Around the world, protected area agencies are challenging the “paper parks” phenomenon – i.e., when new areas are designated as parks but receive little or no resources for implementation. This is in response to growing concern about the effectiveness of protected areas in meeting objectives such as biodiversity conservation and has led to initiatives to examine the global framework called, Protected Areas Management Effectiveness (PAME). PAME is an “assessment of how well protected areas are being managed – primarily the extent to which management is protecting values and achieving goals and objectives”.
PAME evaluations are endorsed by the Convention on Biodiversity (CBD) and the National Advisory Panel tasked to achieve Canada Target 1. The CBD commits signatories like Canada to ensure its protected areas are “effectively and equitably managed”. Similarly, Canada’s Conservation Vision: A report of the National Advisory Panel recommended that PAME be applied to 60 percent of protected areas by 2020 and 100 percent assessed by 2030. Canada’s progress on PAME can be viewed on the Protected Planet website, a site that contains the global database of protected areas and PAME evaluations.
In 2018, BC Parks made a commitment to begin conducting PAME evaluations through the Ministry of Environment and Climate Change Strategy Service Plan starting with a conservation assessment of the Garibaldi Complex. Most recently, BC Parks applied the Protected Area Management Effectiveness (PAME) process to gauge how well the protected areas within the Muskwa-Kechika Management Area (M-KMA) are working to conserve nature, and answer the question, “are we protecting what we said we’d protect?” This blog tells this story.
BC Parks manages the third largest park system in North America, including many remote sites that are geographically dispersed across a range of ecoregions and habitats. The protected areas situated within the Muskwa-Kechika Management Area (M-KMA) are some of the more remote sites in the provincial protected area system.The M-KMA spans 6.4 million hectares of mountainous ecosystems and abundant gravel-bed ecosystems in the Northern Rockies within the traditional territories of the Kaska-Dene First Nations, Treaty 8 First Nations and the Tsay Keh Dene. This large, spatially dispersed area presents unique management challenges when compared with more near urban parks.
Twenty-seven percent of the M-KMA is designated as provincial parks, protected areas or ecological reserves (figure 1). Apart from small portions of the four protected areas that are located adjacent to the Alaska Highway (Northern Rockies, Stone Mountain, Muncho Lake and Liard Hot Springs), the M-KMA protected areas contain mostly undisturbed watersheds, intact predator-prey relationships, and provide remote, wildland experiences.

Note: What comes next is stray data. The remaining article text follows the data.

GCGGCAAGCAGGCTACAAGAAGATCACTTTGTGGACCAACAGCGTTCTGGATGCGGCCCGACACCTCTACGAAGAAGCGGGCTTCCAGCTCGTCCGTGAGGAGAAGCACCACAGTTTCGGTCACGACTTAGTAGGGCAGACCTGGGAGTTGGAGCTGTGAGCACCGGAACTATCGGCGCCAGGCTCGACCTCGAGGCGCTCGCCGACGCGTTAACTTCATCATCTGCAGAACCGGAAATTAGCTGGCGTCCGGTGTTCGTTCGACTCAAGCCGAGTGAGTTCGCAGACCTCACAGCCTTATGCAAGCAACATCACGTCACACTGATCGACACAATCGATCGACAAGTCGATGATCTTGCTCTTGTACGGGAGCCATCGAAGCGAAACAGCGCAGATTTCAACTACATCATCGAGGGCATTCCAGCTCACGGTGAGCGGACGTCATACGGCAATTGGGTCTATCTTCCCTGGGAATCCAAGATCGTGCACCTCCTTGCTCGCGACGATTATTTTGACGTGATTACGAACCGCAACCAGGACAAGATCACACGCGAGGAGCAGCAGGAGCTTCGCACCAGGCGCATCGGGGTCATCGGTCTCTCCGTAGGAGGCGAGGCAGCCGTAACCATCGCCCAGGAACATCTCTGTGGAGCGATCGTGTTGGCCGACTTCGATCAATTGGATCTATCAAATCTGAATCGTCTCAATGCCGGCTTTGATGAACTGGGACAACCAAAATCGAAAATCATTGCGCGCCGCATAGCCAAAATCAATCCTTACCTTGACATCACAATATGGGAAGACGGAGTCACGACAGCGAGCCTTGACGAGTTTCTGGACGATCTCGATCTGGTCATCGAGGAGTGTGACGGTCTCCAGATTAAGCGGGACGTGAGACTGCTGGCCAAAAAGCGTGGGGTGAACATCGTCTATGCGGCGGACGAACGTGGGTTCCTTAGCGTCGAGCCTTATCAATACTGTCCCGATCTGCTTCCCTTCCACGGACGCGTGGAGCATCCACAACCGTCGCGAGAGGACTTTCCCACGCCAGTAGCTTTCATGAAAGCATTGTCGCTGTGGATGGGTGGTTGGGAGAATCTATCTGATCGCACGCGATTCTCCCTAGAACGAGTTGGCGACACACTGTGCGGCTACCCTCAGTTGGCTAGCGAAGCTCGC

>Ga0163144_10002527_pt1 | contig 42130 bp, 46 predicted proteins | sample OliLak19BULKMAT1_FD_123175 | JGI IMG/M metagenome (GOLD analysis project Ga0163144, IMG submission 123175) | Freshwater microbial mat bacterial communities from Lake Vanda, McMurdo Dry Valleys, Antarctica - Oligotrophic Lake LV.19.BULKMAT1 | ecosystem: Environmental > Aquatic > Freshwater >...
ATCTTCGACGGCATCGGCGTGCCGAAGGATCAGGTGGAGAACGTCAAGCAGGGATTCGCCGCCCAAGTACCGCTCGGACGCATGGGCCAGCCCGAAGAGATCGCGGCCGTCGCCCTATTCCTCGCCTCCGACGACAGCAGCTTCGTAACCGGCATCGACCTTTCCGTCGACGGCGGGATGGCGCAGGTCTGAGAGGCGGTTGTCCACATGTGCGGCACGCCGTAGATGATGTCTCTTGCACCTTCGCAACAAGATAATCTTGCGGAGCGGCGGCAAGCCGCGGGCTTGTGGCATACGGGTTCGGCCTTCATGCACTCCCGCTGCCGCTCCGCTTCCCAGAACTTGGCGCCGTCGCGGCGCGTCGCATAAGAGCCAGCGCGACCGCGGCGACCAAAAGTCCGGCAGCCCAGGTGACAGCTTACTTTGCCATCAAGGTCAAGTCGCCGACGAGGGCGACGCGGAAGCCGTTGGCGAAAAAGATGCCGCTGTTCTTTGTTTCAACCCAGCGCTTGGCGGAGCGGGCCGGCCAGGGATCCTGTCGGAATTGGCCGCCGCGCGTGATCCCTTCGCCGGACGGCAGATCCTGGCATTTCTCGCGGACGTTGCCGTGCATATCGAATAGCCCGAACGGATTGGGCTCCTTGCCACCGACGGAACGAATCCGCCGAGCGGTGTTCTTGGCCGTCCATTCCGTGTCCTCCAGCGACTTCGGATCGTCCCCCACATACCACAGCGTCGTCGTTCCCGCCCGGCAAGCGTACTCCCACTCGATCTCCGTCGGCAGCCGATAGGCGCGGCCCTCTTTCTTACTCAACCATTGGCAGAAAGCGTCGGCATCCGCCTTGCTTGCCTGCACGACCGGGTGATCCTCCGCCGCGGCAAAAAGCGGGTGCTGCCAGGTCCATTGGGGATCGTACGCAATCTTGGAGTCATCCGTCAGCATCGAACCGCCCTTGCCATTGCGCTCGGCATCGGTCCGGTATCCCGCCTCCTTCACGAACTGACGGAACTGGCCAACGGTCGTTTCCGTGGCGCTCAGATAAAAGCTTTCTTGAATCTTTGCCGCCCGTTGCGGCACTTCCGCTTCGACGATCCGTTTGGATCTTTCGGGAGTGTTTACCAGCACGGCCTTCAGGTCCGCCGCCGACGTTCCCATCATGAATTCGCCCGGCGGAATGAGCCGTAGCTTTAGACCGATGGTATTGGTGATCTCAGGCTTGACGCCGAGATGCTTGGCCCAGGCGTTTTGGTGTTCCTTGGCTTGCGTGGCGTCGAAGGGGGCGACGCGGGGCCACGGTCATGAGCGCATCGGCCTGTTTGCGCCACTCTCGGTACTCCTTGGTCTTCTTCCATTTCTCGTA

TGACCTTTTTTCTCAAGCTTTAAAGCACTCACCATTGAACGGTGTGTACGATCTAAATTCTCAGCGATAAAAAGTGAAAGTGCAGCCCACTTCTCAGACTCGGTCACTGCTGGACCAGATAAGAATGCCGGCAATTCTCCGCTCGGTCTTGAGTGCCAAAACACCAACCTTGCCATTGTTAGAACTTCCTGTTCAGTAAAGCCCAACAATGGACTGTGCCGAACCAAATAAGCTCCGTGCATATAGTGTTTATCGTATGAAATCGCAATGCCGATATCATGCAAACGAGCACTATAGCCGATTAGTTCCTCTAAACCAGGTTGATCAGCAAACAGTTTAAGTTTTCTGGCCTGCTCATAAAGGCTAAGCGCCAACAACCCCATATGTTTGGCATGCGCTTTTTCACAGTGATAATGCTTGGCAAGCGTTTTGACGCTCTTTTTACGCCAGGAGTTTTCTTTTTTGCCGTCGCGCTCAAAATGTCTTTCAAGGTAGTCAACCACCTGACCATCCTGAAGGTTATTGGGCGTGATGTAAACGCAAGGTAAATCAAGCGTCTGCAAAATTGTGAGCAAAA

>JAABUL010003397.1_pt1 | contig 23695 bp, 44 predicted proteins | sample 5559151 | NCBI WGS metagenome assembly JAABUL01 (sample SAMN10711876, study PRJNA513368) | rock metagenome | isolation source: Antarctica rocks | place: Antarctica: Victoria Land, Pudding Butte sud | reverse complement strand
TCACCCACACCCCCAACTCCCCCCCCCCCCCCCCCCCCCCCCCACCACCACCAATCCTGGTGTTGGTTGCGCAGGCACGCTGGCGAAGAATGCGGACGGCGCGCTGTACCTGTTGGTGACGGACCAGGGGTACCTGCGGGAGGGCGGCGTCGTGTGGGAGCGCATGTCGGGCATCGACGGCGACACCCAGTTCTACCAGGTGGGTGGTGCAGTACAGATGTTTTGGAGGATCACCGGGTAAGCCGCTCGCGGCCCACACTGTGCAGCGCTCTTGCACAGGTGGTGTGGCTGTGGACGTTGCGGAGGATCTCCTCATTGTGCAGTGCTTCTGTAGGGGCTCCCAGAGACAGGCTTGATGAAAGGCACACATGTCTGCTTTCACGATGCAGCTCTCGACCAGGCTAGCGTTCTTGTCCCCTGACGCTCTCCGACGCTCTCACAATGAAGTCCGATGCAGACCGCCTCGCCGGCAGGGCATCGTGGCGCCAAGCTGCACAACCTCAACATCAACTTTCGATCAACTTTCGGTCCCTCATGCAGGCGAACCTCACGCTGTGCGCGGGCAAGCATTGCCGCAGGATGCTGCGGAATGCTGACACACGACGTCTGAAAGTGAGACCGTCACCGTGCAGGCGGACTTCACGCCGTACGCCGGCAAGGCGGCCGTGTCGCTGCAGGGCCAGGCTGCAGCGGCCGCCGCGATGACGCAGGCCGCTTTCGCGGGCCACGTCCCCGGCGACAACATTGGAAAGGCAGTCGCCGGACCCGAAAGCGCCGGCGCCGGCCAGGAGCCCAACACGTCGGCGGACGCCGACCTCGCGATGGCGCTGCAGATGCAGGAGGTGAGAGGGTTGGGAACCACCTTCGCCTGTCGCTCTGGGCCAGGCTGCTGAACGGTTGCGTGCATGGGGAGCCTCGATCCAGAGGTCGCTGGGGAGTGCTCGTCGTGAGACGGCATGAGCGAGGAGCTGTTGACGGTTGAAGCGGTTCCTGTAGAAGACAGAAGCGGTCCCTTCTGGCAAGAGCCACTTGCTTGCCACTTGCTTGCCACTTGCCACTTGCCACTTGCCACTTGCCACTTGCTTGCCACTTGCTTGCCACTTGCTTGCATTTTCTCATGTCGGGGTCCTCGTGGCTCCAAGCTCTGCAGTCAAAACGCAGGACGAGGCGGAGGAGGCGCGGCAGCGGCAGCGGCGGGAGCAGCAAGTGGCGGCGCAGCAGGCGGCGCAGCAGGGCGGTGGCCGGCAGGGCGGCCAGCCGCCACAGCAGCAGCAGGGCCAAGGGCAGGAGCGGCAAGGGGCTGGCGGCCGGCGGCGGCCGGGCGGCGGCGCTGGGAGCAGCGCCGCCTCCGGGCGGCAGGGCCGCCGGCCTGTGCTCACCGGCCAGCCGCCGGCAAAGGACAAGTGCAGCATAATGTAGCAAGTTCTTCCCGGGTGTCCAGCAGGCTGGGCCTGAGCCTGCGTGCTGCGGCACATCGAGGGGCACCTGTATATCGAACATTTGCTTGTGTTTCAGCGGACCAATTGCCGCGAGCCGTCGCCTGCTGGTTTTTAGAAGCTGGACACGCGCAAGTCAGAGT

While this remoteness supports the many protected area values present, it also makes it challenging for staff to visit these sites on a routine basis. As such, there is a limited understanding of the values and impacts that exist in the M-KMA protected areas.
Fortunately, with the support of the BC Parks Licence Plate Program, additional conservation management was initiated in the M-KMA. Surveys of thinhorn (Stone’s) sheep occurred with cooperation from the Ministry of Forests, Lands, Natural Resource Operations and Rural Development in Kwadacha Wilderness Park and Northern Rocky Mountains parks to better inform management of this blue-listed species. In addition, the BC Parks Licence Plate and Living Lab programs have contributed funding to the BC Parks iNaturalist Project which has been steadily increasing our biodiversity data across the provincial park system thanks to citizen scientists and researchers alike.
Finally, BC Parks is developing a strategic management plan for several of the individual parks, protected areas, and ecological reserves within the M-KMA along with a separate plan for Liard River Hot Springs Provincial Park. These plans will complement the recently completed management plans for Redfern-Keily Provincial Park and the Northern Rocky Mountains Provincial Park and Protected Area. These four management plans fulfill a legislated strategic planning commitment of the Muskwa-Kechika Management Area Act and outline the vision and direction for all the M-KMA protected areas. The strategic management plan and the Liard River Hot Springs Park Management Plan will integrate the findings of the PAME evaluation. Management plans are key tools to help determine the appropriate levels of use and development and respond to current and predicted future threats.